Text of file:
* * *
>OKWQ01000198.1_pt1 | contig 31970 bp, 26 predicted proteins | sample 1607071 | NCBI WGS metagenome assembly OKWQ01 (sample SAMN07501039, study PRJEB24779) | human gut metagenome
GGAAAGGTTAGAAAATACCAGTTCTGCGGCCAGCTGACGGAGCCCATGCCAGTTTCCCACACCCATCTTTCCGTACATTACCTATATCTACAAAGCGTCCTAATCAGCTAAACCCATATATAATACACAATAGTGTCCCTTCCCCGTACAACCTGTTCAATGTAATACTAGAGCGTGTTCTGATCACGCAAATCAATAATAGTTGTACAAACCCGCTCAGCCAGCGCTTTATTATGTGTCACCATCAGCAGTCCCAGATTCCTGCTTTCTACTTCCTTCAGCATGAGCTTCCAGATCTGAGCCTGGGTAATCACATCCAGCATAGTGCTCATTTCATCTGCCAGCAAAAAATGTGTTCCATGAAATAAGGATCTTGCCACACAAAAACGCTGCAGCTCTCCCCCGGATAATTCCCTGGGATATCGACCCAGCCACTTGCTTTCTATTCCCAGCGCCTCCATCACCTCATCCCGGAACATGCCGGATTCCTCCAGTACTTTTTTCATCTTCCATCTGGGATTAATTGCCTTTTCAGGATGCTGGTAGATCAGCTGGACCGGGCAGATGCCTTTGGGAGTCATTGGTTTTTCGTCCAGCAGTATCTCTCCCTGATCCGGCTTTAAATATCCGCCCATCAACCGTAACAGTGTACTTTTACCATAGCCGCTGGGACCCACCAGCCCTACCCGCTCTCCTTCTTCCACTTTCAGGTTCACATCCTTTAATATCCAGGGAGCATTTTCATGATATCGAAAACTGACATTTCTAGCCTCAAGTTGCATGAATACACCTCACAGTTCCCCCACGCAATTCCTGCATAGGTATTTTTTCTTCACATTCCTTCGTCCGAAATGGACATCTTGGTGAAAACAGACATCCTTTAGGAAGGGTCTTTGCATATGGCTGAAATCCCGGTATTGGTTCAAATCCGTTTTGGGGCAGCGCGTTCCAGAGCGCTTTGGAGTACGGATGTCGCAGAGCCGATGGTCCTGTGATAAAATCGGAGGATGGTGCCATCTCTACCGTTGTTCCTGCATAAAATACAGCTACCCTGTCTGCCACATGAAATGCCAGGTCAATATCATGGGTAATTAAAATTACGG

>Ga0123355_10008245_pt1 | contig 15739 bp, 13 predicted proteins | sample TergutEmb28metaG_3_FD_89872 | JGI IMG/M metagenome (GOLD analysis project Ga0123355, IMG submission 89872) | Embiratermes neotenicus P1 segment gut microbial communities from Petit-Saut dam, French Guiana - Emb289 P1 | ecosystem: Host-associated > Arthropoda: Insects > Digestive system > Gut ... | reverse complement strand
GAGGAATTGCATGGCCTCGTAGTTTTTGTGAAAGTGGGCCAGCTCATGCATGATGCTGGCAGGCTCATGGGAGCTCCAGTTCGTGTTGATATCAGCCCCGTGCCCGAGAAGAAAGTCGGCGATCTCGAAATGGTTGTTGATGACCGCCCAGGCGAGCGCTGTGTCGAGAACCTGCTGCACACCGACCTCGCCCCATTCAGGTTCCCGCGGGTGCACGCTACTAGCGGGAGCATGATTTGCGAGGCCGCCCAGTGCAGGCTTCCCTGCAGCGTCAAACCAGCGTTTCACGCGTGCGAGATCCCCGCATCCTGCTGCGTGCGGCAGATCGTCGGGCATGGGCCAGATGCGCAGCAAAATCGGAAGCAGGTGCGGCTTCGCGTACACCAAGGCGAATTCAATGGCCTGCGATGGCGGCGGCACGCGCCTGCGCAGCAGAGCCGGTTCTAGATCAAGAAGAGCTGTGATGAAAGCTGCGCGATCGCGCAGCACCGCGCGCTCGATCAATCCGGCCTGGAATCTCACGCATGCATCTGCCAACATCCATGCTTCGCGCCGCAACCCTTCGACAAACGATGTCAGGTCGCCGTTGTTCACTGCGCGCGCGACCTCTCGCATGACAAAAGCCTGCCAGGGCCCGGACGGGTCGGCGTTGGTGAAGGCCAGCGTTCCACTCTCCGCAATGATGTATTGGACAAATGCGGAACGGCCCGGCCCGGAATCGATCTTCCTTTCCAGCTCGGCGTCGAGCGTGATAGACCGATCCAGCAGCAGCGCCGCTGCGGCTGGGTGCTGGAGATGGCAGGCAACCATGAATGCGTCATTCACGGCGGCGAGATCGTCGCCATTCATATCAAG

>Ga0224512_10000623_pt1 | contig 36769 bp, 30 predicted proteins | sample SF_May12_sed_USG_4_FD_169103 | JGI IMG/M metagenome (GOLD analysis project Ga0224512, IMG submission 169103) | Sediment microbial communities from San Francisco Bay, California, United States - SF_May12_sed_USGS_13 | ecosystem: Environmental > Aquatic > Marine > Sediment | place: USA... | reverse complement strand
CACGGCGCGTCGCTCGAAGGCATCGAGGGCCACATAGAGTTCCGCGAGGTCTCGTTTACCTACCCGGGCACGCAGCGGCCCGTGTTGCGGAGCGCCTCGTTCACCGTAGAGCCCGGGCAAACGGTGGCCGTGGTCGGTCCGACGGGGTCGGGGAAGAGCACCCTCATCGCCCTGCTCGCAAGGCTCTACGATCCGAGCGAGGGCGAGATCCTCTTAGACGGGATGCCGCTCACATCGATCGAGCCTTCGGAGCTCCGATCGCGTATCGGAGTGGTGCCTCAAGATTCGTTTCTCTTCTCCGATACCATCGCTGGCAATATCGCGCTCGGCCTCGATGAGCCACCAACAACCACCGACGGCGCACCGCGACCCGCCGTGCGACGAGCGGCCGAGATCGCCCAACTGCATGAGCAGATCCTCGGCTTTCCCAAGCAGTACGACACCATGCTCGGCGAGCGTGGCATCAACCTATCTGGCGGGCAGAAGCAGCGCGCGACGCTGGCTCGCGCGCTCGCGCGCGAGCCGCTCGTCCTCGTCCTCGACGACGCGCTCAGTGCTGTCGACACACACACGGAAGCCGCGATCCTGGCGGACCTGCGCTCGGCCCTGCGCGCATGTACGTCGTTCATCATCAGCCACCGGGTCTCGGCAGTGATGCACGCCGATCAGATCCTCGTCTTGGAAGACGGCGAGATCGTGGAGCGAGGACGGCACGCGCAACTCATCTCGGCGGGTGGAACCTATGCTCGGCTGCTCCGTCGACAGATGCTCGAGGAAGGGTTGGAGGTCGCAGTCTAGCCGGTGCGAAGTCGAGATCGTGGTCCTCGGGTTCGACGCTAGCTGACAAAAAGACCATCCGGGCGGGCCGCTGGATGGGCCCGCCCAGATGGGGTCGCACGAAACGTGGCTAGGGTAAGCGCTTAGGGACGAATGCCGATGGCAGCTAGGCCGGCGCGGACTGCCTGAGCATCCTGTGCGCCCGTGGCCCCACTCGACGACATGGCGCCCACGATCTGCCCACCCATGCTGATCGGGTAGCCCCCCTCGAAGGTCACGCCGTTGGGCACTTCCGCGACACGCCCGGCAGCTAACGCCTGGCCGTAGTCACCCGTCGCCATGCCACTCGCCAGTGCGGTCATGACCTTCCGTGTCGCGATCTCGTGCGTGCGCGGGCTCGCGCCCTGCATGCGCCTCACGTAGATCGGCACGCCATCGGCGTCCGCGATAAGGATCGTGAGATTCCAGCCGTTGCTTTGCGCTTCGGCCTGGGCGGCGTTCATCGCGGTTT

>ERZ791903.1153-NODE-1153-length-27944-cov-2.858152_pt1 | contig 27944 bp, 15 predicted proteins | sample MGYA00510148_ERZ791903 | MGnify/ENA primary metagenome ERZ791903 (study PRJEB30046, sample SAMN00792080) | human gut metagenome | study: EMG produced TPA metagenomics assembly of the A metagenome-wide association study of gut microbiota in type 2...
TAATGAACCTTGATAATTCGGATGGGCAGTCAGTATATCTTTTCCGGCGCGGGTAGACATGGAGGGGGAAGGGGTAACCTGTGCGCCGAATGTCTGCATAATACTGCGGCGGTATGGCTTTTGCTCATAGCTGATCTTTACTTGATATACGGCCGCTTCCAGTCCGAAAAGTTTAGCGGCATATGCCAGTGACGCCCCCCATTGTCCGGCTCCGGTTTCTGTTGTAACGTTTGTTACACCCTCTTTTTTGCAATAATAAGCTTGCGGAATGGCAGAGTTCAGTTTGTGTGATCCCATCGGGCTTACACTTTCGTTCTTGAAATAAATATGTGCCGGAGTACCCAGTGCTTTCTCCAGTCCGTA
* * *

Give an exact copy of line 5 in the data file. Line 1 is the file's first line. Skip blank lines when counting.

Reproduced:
>Ga0224512_10000623_pt1 | contig 36769 bp, 30 predicted proteins | sample SF_May12_sed_USG_4_FD_169103 | JGI IMG/M metagenome (GOLD analysis project Ga0224512, IMG submission 169103) | Sediment microbial communities from San Francisco Bay, California, United States - SF_May12_sed_USGS_13 | ecosystem: Environmental > Aquatic > Marine > Sediment | place: USA... | reverse complement strand